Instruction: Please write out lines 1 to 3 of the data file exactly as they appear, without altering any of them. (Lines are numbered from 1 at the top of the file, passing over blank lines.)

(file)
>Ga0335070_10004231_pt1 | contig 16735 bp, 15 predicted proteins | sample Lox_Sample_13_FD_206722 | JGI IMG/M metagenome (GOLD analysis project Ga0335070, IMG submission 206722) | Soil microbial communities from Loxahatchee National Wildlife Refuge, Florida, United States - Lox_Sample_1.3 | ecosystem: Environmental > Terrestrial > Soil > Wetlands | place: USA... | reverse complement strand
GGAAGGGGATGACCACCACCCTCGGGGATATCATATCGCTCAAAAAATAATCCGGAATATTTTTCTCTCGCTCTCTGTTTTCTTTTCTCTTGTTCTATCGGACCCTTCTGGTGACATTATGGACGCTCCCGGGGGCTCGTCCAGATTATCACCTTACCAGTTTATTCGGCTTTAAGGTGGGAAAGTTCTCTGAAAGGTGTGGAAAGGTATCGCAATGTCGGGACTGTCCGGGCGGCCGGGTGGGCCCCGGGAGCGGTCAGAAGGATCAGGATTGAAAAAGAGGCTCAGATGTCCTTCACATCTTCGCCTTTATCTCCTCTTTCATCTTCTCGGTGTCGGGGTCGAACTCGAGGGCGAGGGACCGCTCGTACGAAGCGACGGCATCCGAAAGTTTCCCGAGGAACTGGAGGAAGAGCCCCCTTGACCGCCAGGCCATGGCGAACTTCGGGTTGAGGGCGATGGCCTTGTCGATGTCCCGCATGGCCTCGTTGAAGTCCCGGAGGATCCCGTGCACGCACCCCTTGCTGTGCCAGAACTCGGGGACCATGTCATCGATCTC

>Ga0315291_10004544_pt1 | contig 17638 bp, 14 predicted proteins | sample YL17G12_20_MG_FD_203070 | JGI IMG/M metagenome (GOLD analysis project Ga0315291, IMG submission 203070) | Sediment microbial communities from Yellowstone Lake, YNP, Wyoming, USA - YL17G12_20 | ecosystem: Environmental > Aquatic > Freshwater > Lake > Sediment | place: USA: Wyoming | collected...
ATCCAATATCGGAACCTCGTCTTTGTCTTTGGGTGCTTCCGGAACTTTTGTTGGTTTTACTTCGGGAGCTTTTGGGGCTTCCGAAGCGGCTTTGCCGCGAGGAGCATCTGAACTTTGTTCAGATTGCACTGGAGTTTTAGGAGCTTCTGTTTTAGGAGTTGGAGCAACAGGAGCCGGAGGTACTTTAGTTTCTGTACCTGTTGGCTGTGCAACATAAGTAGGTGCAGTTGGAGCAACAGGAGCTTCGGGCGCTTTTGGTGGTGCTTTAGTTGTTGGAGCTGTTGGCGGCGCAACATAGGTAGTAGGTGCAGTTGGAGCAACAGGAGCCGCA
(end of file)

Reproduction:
>Ga0335070_10004231_pt1 | contig 16735 bp, 15 predicted proteins | sample Lox_Sample_13_FD_206722 | JGI IMG/M metagenome (GOLD analysis project Ga0335070, IMG submission 206722) | Soil microbial communities from Loxahatchee National Wildlife Refuge, Florida, United States - Lox_Sample_1.3 | ecosystem: Environmental > Terrestrial > Soil > Wetlands | place: USA... | reverse complement strand
GGAAGGGGATGACCACCACCCTCGGGGATATCATATCGCTCAAAAAATAATCCGGAATATTTTTCTCTCGCTCTCTGTTTTCTTTTCTCTTGTTCTATCGGACCCTTCTGGTGACATTATGGACGCTCCCGGGGGCTCGTCCAGATTATCACCTTACCAGTTTATTCGGCTTTAAGGTGGGAAAGTTCTCTGAAAGGTGTGGAAAGGTATCGCAATGTCGGGACTGTCCGGGCGGCCGGGTGGGCCCCGGGAGCGGTCAGAAGGATCAGGATTGAAAAAGAGGCTCAGATGTCCTTCACATCTTCGCCTTTATCTCCTCTTTCATCTTCTCGGTGTCGGGGTCGAACTCGAGGGCGAGGGACCGCTCGTACGAAGCGACGGCATCCGAAAGTTTCCCGAGGAACTGGAGGAAGAGCCCCCTTGACCGCCAGGCCATGGCGAACTTCGGGTTGAGGGCGATGGCCTTGTCGATGTCCCGCATGGCCTCGTTGAAGTCCCGGAGGATCCCGTGCACGCACCCCTTGCTGTGCCAGAACTCGGGGACCATGTCATCGATCTC

>Ga0315291_10004544_pt1 | contig 17638 bp, 14 predicted proteins | sample YL17G12_20_MG_FD_203070 | JGI IMG/M metagenome (GOLD analysis project Ga0315291, IMG submission 203070) | Sediment microbial communities from Yellowstone Lake, YNP, Wyoming, USA - YL17G12_20 | ecosystem: Environmental > Aquatic > Freshwater > Lake > Sediment | place: USA: Wyoming | collected...